- Add half of the flour mixture into the starter mixture. Mix using a wooden spoon or a spatula until a shaggy dough forms. Stir in the remaining flour, and begin lightly kneading the dough in your bowl using your hand. Continue to knead the dough inside the bowl until your dough feels smooth and has built some strength.
- Knead the dough: Knead the butter into the dough one tablespoon at a time, waiting until each portion of butter is fully incorporated before the next addition.56 g butter
- Add the raisins into the dough, and knead until the raisins are evenly distributed throughout. Cover your bowl with plastic wrap or a plastic bag and let the dough rest for an hour. This rest period will allow the gluten to relax and the flour to become fully hydrated, making your dough feel less sticky, more elastic and easier to handle.
- After your dough has rested, turn it out onto a lightly floured surface and knead for 10 minutes or until your dough looks smooth and passes the windowpane test.
- Check gluten development by stretching a portion of your dough using your fingertips, once your dough is ready you should be able to stretch until it is translucent without breaking.
- Bulk fermentation: Once your dough has developed enough strength, place it inside a lightly greased bowl and cover it with plastic wrap.
- Set the dough in a warm place undisturbed until it appears bubbly and has noticeably increased in volume. This may take 4 to 6 hours or longer depending on the temperature of your kitchen and the strength of your starter.
- Overnight proof: Punch the air out of your dough, round it into a tight ball and return it to the bowl. Cover the bowl with plastic wrap and place the dough into the refrigerator to proof overnight.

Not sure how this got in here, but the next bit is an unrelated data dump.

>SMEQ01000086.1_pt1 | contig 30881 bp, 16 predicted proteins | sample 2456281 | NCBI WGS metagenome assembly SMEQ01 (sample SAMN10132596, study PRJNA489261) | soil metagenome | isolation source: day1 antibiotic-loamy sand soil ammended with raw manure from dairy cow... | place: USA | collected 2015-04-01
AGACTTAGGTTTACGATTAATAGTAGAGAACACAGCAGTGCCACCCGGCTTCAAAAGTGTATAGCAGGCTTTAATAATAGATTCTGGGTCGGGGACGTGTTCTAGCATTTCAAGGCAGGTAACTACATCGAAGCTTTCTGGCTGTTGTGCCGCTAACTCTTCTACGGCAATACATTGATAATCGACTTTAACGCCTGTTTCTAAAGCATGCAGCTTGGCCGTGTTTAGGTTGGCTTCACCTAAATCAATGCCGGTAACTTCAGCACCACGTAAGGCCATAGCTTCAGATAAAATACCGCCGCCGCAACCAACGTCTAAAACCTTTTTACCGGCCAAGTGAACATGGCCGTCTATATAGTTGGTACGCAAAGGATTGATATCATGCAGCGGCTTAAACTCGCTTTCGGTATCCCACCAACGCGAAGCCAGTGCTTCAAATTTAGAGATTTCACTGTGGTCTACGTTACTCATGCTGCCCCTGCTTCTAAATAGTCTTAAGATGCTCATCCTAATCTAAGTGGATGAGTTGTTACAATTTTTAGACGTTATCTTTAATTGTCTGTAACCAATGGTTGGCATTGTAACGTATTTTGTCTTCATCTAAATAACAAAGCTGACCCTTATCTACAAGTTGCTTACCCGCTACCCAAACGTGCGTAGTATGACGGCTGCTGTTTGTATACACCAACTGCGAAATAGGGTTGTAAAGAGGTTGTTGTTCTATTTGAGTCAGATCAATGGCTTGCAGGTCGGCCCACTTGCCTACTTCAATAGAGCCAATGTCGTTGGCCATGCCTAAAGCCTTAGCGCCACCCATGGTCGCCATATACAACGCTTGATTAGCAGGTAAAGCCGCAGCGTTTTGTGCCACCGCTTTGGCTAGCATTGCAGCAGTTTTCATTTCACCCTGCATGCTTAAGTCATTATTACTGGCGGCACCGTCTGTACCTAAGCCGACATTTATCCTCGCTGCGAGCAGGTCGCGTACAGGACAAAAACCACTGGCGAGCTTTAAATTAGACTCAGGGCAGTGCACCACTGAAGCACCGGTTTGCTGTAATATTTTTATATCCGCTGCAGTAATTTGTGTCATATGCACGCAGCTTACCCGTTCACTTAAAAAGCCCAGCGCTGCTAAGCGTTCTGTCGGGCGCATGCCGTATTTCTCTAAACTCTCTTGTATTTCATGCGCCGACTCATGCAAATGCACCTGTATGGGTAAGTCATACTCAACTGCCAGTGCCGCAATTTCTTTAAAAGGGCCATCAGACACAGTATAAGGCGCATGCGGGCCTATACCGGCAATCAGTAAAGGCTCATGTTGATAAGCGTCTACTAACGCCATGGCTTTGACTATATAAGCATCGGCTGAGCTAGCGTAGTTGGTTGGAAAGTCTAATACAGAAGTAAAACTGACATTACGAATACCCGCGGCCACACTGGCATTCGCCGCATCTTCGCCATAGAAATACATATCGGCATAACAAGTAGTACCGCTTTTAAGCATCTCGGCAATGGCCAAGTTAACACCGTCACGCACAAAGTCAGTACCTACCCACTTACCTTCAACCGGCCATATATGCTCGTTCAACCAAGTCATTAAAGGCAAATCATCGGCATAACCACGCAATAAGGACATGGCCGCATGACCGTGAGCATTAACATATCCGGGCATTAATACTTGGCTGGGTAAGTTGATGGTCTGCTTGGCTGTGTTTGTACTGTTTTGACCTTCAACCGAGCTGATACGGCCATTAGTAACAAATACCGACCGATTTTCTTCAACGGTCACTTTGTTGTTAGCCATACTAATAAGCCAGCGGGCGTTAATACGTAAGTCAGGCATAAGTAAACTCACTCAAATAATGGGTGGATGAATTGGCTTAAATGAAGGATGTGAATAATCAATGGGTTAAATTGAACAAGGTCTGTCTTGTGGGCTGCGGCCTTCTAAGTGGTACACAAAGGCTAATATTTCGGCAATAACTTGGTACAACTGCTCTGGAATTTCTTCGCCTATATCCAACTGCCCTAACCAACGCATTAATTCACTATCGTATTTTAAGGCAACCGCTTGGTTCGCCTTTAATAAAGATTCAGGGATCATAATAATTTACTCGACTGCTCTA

- Shape: The next morning, line a 9 by 4-inch loaf pan with parchment paper. Turn the dough out onto a lightly floured surface. Divide the dough into 8 equal portions.
- Working with 1 portion at a time, flatten the dough and fold all four corners towards the middle. Turn the dough over and using your cupped hand, gently roll the dough on your work surface until it forms a tight ball. Place the shaped roll into the loaf pan. Repeat with the remaining dough portions. Cover the loaf pan with plastic wrap.
- Final rise: Set your dough in a warm place, and allow the dough to rise until it looks puffy and feels soft to the touch with a texture resembling marshmallows. Your dough is ready to bake when it fills your loaf pan with only half an inch of space on top.
- Bake: Once your dough has proofed, preheat your oven to 375 F. Brush the top of your dough with egg wash and bake for 45 to 50 minutes or until it’s golden brown and the temperature of the dough registers at least 180 F.
- Remove your loaf from the loaf pan and move to a wire rack. Allow your dough to cool for at least 20 minutes before transferring to a cutting board and slicing.
- Enjoy and store: Enjoy warm by itself or with butter. Store leftovers in a ziplock bag or an airtight container at room temperature for up to 5 days.